As K-pop slowly spreads out from the Far East markets and heads towards America, I’ve been wondering about its chances of getting a foothold in the UK market.
One tactic that the Korean industry is relying on is to hope the popularity of K-pop in counties like China, Thailand etc. feed into the same communities in the US and then break through into the main market. But with no similar-sized community in the UK, that's not possible here. It's similar to the situation with Hispanic acts like Shakira and Enrique Iglesias. It wasn't until they broke America that the British media took notice, so I guess the same needs to happen again.
In terms of the music, K-pop is often more lightweight than what is in the charts just now, but since K-pop is spreading through YouTube and social networking, that's almost secondary. Like the “second British invasion” of the 1980s, K-pop is pushed along by the visuals – the perfect idols and the dance routines. A recent article on Bloomberg made an interesting point: that a songs popularity is driven as much by people copying the dance routines and posting them on YouTube etc. as by the original music video.
Recently in Britain, girl bands have not been too popular. You’d think that this would be a factor against, but I’m not so sure - it could be seen as a gap in the market. It’s true that there hasn’t been a new successful UK girl band since Girls Aloud (but they were the product on an entire TV series, so with that amount of publicity they could hardly fail). Also, in The X-Factor girl bands usually get voted out first, but this is probably due to the half-hearted nature of new acts. Given the amount of money and time lavished upon bands like Girls’ Generation and Wonder Girls, you can hardly compare them to some plucky amateurs on a talent show.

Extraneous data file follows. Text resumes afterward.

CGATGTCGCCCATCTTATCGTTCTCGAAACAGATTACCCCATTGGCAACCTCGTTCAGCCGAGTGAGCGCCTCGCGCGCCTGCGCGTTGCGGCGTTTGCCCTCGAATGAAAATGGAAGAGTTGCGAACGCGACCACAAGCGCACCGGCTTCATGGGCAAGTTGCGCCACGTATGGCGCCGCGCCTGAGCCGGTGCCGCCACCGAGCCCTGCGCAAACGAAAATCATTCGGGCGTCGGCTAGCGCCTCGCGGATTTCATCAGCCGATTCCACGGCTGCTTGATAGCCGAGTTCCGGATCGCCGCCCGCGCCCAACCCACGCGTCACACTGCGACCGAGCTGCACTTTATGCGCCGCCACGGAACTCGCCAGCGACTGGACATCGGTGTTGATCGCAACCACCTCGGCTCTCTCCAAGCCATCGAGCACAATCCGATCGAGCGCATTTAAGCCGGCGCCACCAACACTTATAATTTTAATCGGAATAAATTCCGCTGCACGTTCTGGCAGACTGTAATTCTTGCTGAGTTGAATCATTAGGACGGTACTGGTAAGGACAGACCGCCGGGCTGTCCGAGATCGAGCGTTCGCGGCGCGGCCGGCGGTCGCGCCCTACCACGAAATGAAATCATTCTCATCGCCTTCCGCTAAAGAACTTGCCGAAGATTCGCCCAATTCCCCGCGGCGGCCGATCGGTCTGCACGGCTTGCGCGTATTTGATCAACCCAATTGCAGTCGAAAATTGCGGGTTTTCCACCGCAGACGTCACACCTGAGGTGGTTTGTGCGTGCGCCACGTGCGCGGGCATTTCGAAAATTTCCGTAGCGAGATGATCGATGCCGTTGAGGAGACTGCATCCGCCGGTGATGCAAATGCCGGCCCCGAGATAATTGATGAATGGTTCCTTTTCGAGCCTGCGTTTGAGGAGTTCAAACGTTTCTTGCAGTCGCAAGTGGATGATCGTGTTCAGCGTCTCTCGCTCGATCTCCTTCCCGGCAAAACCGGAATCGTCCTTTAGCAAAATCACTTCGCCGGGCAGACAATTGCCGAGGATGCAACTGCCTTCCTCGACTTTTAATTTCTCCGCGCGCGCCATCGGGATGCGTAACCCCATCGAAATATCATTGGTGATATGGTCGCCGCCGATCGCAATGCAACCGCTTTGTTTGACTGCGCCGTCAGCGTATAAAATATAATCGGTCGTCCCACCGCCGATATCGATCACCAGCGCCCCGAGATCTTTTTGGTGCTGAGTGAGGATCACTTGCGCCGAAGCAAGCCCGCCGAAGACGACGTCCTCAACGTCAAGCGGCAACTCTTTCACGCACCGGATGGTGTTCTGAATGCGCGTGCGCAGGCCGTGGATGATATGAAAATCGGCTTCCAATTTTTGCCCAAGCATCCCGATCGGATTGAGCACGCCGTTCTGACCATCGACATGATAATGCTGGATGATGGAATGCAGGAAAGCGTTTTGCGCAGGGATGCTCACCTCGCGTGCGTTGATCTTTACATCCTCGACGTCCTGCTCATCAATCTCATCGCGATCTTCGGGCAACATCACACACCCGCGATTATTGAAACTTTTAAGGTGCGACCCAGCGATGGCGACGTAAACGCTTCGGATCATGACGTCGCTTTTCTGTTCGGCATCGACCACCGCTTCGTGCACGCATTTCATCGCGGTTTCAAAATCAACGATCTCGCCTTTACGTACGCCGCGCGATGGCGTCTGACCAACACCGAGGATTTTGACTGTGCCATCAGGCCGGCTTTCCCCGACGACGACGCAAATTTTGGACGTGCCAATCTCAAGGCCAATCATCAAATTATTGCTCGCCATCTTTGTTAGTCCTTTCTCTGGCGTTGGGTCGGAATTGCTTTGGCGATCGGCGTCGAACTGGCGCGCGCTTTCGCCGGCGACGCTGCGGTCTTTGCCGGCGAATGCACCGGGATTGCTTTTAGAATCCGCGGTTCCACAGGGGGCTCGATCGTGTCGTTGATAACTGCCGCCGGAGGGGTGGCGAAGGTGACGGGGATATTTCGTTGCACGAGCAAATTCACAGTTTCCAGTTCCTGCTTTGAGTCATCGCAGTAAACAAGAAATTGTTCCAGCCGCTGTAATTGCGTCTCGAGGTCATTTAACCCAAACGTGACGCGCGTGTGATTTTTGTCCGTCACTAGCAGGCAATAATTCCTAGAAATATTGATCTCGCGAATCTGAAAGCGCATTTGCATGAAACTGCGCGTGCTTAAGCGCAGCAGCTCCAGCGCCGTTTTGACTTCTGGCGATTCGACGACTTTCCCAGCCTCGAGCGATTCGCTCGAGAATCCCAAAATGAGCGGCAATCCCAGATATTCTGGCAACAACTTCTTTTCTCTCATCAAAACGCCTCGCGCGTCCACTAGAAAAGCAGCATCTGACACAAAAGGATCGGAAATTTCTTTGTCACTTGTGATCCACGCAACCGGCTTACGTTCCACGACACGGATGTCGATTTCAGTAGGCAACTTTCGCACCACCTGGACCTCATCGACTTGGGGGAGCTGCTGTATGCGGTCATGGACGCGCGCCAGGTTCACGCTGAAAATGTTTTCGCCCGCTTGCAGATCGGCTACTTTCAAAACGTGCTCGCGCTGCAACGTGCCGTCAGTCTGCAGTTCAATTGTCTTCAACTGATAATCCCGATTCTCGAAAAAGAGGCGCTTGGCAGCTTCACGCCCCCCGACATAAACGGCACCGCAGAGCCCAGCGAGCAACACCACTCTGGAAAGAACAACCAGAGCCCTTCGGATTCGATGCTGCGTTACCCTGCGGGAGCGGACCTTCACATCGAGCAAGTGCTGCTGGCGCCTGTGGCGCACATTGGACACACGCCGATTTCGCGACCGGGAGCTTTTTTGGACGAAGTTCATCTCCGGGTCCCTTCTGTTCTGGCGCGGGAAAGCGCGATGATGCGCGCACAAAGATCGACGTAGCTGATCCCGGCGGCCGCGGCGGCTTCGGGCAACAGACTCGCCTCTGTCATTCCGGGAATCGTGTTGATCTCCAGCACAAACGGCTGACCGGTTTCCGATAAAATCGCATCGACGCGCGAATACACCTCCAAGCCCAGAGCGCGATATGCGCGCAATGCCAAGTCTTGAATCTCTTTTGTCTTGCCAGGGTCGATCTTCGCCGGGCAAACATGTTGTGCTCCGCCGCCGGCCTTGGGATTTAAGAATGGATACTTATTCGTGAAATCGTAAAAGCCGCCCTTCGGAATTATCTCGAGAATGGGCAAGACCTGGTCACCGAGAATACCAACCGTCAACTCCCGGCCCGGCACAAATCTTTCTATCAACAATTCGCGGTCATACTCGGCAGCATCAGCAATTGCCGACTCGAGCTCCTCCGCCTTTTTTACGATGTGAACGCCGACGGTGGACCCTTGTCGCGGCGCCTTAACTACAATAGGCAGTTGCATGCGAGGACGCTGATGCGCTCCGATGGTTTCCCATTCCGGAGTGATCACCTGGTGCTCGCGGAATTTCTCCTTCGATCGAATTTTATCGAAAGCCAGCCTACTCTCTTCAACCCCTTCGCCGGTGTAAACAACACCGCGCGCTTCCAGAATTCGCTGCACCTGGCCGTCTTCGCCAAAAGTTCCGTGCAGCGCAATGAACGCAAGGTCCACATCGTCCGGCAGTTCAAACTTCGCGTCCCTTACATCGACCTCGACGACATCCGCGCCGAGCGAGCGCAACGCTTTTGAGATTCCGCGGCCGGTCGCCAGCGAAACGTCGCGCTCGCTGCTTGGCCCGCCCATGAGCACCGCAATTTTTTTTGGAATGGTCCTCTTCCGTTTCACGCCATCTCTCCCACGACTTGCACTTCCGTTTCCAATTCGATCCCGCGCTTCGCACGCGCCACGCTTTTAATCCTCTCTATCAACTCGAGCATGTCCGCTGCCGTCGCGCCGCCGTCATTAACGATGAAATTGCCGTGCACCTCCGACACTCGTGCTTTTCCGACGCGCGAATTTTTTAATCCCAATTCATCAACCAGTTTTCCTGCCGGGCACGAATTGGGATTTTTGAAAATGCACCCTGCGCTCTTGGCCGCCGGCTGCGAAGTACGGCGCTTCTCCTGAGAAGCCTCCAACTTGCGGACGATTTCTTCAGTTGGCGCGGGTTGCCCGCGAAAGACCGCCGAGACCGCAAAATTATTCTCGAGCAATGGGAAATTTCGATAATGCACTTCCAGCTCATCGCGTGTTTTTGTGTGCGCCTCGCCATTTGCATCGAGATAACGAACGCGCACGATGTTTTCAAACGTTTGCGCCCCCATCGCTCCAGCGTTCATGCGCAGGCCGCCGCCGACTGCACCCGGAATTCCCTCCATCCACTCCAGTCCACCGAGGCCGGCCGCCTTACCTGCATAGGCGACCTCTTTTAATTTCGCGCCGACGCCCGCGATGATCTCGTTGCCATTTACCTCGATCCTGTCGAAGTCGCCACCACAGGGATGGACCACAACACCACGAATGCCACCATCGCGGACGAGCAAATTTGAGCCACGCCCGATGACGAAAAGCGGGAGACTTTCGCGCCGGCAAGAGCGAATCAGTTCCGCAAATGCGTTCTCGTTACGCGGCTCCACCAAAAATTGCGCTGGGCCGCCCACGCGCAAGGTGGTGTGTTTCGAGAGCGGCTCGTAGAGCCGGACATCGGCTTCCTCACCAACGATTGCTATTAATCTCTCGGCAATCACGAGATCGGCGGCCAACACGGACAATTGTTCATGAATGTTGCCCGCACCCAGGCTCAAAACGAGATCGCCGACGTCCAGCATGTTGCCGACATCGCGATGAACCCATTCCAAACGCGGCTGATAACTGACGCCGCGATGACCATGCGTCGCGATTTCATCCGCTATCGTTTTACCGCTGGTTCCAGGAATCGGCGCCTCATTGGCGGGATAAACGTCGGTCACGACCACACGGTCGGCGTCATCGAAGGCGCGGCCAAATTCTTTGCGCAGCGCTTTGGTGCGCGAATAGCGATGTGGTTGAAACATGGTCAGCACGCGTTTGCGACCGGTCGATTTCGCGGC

Perhaps the biggest thing in K-pop's favour is that there’s a recession on (okay, so it’s not technically a recession, but that’s nitpicking.) Usually in the UK, in times of economic hardship, people want their pop culture to be a bit escapist, such as Glam Rock in the 70s and New Romantics in the 80s. There's a chance that K-pop’s endless supply of bells, whistles and flashing lights could be popular with an audience keen to get away from grim reality.
I'm interested to see how this progresses, and especially how the UK media reacts if K-pop establishes itself in America. And also if that media reaction will even make a difference. Using social networking, video hosting sites and streaming sites like Spotify (where a couple of dozen K-pop acts have already put up singles or mini-albums) these acts may be able to bypass the traditional media entirely. Whatever happens will almost be as entertaining as the music itself.